Question: What is carbon monoxide and who is at risk?
Answer: Carbon monoxide (CO), known as the "silent killer," is a colorless, odorless, tasteless and nonirritating gas. For these reasons, it cannot be detected by us. Add into the equation the fact that it has the same density as air, meaning it neither rises nor falls. All of this makes it a very insidious poison.
Carbon monoxide results from the incomplete combustion of any material containing carbon paper, tobacco, wood, charcoal, gasoline, etc. On the other hand, when these fuels are burned completely with oxygen, little CO results, just carbon dioxide and water. CO is produced by common home appliances, such as gas or oil furnaces, gas refrigerators, gas clothes dryers, gas ranges, gas hot water heaters or space heaters, fireplaces, charcoal grills, wood burning stoves and, believe it or not, cigarette smoke. Fumes from automobiles and gas-powered lawn mowers also create CO and can enter the home through walls, windows or doorways.
All of these sources can contribute to a CO problem in the home. If a home is vented properly and is free from appliance malfunctions, air pressure fluctuations or airway blockages, carbon monoxide most likely will be safely vented to the outside. But in today's "energy-efficient" homes, this frequently is not the case. Tightly constructed, sealed homes can trap CO-polluted air in a home year-round. Furnace heat exchangers can crack, vents can become blocked, inadequate air supply from combustion appliances can cause conditions known as back-drafting or reverse stacking, which force contaminated air back into the home. Exhaust fans on range hoods, clothes dryers and bathroom fans also can pull combustible products into the home.
Who is at risk?
Everyone is at risk of carbon monoxide poisoning. Normally, oxygen inhaled into your lungs combines with the hemoglobin in your blood to form oxyhemoglobin. The hemoglobin to the body's cells transports the oxygen. However, when carbon monoxide is inhaled, the CO combines with hemoglobin in your blood instead of oxygen, thus depriving your body of the oxygen it needs to survive. The result is an increase heart rate as your heart tries to get more oxygen to your brain and other vital organs. In other words, as the CO level in your blood increases, the amount of oxygen transported to your body's cells decreases. It is this oxygen deprivation that makes carbon monoxide so deadly. It's been noted that CO bonds 200 to 250 times stronger to hemoglobin than oxygen.
The symptoms of long-term exposure to low concentrations of carbon monoxide will cause symptoms similar to the flu, such as headaches, fatigue, nausea, dizziness, weakness, drowsiness, sleepiness, vomiting and diarrhea. Other symptoms also may include any of the following: burning eyes, redness of the skin, confusion and irritability, loss of muscle control, chest tightness and heart fluttering. As levels increase, vomiting, loss of consciousness, eventual brain damage, and ultimately death can result.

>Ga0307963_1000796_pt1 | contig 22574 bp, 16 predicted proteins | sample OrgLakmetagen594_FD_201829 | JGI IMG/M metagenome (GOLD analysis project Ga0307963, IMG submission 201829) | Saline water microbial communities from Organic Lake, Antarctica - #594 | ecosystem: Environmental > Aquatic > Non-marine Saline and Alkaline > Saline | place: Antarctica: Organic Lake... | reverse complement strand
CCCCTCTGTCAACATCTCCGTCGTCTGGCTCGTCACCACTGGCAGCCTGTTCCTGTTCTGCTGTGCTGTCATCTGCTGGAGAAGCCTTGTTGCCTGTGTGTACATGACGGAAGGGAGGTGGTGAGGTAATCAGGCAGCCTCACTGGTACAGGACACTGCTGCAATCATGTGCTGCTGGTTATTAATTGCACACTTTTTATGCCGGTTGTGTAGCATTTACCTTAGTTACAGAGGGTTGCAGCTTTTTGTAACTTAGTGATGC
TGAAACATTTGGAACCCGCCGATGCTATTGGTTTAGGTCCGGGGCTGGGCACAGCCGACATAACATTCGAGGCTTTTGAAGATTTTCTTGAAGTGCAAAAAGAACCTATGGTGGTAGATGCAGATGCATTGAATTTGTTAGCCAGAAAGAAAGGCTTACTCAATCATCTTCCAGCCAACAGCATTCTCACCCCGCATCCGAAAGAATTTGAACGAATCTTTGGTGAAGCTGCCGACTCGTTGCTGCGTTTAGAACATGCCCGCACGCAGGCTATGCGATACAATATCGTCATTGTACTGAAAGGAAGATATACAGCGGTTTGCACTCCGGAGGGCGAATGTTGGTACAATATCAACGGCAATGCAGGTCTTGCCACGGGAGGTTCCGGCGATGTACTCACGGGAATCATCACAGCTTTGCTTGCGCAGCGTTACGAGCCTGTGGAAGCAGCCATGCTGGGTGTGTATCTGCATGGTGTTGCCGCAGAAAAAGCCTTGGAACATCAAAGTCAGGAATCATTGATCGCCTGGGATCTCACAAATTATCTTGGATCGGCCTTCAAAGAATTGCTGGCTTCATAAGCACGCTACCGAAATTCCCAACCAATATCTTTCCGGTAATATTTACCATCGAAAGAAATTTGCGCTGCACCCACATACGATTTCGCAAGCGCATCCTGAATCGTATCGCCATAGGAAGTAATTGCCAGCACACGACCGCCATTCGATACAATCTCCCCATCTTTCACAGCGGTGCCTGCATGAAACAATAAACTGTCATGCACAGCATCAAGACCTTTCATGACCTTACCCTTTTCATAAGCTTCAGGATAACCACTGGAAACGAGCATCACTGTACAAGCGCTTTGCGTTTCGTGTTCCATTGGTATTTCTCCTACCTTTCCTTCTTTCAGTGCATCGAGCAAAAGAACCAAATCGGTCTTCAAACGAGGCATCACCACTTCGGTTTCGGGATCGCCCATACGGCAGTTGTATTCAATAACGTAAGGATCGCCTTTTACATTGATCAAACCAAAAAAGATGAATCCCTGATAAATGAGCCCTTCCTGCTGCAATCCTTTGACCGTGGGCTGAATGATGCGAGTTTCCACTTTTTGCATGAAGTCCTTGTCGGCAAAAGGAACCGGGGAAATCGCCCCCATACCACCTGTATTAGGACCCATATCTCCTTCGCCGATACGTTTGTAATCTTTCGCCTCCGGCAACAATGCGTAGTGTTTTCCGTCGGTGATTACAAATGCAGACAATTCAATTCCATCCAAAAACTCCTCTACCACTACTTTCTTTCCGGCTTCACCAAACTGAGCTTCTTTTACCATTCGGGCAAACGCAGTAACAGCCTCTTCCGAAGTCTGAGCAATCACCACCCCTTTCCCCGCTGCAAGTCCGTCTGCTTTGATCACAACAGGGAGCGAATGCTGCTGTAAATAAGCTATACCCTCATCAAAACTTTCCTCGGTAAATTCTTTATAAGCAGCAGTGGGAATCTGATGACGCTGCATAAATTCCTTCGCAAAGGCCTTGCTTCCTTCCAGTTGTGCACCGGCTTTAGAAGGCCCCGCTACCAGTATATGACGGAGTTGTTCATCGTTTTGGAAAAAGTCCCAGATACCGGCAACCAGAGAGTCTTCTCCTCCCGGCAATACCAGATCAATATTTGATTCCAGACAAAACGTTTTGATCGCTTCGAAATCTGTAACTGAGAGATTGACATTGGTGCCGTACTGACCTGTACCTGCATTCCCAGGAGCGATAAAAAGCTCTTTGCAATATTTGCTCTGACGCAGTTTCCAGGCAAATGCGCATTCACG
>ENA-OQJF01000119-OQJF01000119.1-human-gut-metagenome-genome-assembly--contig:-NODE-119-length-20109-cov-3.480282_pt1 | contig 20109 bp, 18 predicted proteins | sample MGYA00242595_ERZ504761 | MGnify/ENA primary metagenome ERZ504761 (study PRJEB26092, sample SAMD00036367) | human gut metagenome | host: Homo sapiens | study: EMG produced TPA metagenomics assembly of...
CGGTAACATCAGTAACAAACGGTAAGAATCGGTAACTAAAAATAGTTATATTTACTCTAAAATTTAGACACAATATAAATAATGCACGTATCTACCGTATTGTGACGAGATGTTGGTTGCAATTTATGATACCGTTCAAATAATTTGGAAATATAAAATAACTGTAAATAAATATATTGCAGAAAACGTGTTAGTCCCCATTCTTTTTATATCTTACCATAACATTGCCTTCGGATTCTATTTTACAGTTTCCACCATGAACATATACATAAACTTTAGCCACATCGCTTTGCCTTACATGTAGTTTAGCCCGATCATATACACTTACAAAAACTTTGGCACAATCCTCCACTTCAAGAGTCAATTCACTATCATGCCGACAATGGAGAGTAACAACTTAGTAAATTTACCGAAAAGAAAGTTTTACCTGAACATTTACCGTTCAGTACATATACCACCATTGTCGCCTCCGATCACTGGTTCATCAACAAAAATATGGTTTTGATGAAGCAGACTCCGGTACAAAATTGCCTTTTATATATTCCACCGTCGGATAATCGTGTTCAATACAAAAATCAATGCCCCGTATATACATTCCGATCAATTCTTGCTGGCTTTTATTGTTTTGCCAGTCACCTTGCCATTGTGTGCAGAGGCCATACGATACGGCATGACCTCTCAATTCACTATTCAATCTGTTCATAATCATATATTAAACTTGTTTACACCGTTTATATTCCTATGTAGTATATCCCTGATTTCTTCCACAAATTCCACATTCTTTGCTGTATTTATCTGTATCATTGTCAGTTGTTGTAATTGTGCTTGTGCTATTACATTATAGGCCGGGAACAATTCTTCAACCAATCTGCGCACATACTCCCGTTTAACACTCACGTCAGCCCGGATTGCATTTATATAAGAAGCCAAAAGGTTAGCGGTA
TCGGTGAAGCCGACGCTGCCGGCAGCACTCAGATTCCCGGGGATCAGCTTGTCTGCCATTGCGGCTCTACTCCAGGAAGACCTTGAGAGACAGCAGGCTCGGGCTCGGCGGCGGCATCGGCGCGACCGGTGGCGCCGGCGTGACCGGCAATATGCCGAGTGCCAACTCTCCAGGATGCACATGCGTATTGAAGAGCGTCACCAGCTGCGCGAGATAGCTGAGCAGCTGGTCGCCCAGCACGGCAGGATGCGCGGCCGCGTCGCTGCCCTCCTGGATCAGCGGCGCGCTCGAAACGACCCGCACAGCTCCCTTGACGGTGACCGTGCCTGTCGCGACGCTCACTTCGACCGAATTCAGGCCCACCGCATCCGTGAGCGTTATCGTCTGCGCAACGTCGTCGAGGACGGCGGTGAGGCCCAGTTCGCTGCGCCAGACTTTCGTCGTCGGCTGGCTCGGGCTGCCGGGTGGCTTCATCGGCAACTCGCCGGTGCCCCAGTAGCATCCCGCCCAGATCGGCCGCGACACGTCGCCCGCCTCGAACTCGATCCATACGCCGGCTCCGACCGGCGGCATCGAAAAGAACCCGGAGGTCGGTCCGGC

How can I protect my family from carbon monoxide poisoning?
To help reduce the risk of exposure to carbon monoxide, consumers should have a qualified technician regularly inspect and service potential problems with fuel-burning appliances annually. Gas burning equipment, which is out of adjustment, often has a flickering yellow flame as opposed to a steady blue flame. If you see this, call a qualified service person. When replacing heating appliances, purchase appliances designed to reduce damages from carbon monoxide.
In addition to having fuel-burning appliances inspected once a year, carbon monoxide detectors can be installed near sleeping areas, just outside rooms used to house fuel burning equipment, and on every level of the home. Choose a CO alarm that is Underwriters Laboratories Inc. (UL) listed.
What should I do if my carbon monoxide alarm goes off?
Never ignore your alarm!
Evacuate the premises immediately. Call the local fire department and-or your natural gas or propane representative, asking them to determine the source of the carbon monoxide.
Make sure no one is experiencing any signs of carbon monoxide poisoning. Seek medical attention if symptoms are present.
Do not re-enter your home until the emergency responders have located the problem or given the OK to re-enter. If a problem is found, have it corrected immediately. Keep your home well ventilated until the problem has been fixed. If you have any questions regarding carbon monoxide, contact your local fire department or ENSTAR for further information.
This column was provided by Gary Hale, fire marshal with Central Emergency Services. If you have a question for a law enforcement or emergency services agency, mail it to P.O. Box 3009, Kenai, AK 99611, e-mail the Clarion at email@example.com, call 283-7551 or fax 283-3299.
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